Let's try to express $(\forall x, \exists y, (P(x) \rightarrow Q(y))) \to (\exists y, \forall x, (P(x) \rightarrow Q(y)))$ in English:
Premise: suppose that for every $x$, there is a $y$ such that $P(x)$ implies $Q(y)$.
Conclusion: then there is a $y$ such that for every $x$, $P(x)$ implies $Q(y)$.
Suppose the premise holds, and suppose that we have found an $x_0$ such that $P(x_0)$ holds. Then there is a $y_0$ such that $Q(y_0)$ holds. There is nothing specific to $x_0$ about $y_0$: if there is some other $x$ that satisfies $P(x)$, then we can take that same $y_0$, we still have $Q(y_0)$, hence we still have that $P(x)$ implies $Q(y)$.
Or, in other words, if the premise holds and there is an $x_0$ such that $P(x_0)$ holds, then the conclusion holds. We have proved that the formula is always true under the additional assumption $\exists x_0, P(x_0)$.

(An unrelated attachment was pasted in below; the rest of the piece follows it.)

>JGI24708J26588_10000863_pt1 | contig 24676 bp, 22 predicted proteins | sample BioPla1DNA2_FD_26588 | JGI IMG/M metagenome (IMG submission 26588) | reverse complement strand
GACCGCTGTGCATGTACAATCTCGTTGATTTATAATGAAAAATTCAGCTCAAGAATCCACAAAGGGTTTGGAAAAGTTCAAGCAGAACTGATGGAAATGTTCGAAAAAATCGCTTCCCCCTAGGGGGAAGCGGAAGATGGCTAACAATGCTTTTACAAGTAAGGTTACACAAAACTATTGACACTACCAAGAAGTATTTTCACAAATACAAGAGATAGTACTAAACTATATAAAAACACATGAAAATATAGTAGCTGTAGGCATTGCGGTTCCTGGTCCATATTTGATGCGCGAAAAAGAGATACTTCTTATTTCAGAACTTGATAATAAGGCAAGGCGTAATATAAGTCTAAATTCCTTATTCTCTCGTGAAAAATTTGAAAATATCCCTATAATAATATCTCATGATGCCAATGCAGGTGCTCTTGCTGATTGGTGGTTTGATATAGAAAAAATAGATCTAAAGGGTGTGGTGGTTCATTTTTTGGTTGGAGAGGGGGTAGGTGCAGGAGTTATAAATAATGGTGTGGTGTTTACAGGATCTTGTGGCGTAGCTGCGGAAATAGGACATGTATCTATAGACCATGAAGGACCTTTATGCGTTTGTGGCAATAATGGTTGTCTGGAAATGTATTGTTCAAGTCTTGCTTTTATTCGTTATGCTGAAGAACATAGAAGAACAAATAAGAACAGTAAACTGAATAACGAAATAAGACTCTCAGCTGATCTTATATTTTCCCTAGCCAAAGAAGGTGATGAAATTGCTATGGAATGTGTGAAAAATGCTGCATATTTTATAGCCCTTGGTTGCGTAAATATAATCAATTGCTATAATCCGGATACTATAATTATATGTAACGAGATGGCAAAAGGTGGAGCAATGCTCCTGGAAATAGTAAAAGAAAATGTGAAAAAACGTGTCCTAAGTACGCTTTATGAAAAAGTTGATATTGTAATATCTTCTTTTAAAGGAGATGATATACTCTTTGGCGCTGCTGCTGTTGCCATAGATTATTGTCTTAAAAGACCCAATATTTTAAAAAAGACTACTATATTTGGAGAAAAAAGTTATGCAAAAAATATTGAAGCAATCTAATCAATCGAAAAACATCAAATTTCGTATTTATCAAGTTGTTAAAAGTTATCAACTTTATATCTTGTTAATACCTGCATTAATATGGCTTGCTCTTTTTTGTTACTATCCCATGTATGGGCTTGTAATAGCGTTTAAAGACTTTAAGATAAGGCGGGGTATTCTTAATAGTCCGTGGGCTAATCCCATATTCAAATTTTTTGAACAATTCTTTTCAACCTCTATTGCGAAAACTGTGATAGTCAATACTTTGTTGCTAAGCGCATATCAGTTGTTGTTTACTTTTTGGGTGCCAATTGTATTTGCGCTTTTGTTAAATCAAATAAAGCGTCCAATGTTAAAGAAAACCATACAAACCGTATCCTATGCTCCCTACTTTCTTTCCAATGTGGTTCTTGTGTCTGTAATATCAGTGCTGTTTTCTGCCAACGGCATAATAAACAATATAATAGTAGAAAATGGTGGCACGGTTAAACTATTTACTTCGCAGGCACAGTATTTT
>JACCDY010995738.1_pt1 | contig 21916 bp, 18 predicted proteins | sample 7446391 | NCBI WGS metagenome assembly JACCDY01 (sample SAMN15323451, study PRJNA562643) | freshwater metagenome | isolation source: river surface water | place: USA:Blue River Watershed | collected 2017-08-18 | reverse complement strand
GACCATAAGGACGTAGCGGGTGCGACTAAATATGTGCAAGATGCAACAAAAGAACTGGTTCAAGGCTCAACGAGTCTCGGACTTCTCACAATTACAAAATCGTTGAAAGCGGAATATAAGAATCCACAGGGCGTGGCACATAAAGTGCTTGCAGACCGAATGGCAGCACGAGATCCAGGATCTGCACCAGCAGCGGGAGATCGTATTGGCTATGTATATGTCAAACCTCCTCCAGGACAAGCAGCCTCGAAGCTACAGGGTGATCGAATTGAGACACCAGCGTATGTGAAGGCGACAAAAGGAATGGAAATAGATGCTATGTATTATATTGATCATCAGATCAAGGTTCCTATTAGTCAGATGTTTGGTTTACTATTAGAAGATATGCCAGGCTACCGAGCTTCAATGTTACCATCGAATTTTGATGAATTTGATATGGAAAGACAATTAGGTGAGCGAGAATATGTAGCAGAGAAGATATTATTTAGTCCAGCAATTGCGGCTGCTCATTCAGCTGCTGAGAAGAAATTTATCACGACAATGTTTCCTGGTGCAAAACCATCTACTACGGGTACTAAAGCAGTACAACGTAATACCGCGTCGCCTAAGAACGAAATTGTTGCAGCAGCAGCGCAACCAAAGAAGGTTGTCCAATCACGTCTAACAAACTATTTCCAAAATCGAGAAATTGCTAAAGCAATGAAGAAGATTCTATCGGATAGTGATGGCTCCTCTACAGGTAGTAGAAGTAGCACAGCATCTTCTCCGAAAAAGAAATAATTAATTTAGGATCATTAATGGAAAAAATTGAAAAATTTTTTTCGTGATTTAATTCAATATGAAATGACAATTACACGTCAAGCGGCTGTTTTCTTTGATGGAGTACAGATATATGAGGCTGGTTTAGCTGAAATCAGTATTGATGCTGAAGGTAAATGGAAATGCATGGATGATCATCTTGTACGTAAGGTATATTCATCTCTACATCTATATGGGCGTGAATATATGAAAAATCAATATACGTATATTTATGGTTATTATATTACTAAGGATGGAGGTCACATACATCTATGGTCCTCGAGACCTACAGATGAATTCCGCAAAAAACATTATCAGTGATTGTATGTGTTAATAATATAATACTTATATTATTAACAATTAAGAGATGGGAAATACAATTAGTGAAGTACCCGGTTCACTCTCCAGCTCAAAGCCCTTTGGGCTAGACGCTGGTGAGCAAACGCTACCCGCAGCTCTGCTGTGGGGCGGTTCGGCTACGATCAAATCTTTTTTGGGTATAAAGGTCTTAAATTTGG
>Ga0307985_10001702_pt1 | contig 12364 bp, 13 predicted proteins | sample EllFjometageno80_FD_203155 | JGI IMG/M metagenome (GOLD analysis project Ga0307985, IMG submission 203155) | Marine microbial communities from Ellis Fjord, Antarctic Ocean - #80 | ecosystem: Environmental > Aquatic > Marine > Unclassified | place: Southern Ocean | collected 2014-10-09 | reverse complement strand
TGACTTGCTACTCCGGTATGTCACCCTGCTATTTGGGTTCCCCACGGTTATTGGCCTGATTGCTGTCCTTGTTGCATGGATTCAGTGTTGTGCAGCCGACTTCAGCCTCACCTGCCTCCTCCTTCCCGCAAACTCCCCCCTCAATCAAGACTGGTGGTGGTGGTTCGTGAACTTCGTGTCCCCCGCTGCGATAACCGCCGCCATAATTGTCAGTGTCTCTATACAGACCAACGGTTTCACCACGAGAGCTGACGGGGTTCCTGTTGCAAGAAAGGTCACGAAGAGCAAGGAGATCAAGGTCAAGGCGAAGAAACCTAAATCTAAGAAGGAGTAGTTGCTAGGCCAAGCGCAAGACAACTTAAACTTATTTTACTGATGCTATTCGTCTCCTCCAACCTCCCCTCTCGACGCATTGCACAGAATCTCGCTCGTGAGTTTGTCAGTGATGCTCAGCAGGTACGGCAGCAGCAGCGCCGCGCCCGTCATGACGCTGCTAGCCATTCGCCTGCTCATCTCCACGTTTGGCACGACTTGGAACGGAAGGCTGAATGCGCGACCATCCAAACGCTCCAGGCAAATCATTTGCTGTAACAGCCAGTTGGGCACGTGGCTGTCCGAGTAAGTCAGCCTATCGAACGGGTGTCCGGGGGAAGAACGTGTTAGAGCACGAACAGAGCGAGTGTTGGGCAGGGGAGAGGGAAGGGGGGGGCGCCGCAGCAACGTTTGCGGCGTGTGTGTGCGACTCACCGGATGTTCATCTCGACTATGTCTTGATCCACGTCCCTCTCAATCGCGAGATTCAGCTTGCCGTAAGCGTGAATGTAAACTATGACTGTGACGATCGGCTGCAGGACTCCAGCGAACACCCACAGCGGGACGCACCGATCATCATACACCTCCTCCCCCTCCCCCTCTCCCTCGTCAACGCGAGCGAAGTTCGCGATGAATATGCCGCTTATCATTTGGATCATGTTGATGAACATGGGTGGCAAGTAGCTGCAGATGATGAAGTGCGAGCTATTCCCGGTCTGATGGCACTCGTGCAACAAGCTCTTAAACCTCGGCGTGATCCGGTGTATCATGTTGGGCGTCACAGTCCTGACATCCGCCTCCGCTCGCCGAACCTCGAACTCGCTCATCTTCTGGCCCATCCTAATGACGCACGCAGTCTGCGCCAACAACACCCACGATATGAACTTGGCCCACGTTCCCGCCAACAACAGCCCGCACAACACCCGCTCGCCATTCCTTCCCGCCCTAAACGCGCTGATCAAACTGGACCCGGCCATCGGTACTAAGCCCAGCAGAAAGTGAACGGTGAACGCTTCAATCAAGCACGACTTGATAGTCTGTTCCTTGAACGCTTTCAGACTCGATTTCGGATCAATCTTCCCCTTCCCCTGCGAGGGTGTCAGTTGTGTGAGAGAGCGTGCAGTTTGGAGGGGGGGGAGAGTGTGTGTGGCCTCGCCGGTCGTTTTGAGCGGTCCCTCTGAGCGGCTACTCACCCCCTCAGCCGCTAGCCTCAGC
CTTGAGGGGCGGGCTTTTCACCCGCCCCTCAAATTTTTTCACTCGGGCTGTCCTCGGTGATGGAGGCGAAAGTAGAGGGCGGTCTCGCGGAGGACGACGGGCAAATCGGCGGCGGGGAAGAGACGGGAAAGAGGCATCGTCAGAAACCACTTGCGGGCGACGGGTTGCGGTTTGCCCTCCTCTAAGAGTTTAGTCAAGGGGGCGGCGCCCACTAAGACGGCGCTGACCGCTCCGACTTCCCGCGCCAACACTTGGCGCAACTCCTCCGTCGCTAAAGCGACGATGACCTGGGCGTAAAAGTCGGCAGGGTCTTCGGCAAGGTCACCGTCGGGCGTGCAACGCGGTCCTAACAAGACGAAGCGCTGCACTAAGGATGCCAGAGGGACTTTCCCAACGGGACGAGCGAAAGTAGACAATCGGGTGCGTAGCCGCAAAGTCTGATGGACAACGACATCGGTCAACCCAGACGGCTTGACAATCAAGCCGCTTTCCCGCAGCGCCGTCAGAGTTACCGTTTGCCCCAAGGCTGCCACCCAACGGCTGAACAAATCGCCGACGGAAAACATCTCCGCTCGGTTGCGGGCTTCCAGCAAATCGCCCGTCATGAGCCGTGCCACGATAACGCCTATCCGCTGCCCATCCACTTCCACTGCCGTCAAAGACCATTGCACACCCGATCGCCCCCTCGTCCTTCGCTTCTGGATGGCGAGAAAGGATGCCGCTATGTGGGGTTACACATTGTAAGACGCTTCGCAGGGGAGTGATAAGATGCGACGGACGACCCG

So all we need to do now is look at what happens if that additional assumption does not hold. By the principle of excluded middle and the well-known principles of inversion of negation and quantifiers, the opposite assumption is $\forall x, \neg P(x)$. Since $P(x)$ never holds, the implication $P(x) \rightarrow Q(y)$ always holds. Are we finished? Almost. If we take any $y_0$ in the model, then the formula $\forall x, (P(x) \rightarrow Q(y_0))$ holds. So the conclusion is true in every non-empty model, hence the formula holds in every non-empty model.
If you allow an empty model, then the formula does not hold, because the premise is true ($\forall x, …$ is vacuously true) and the conclusion is false ($\exists y, …$ is vacuously false).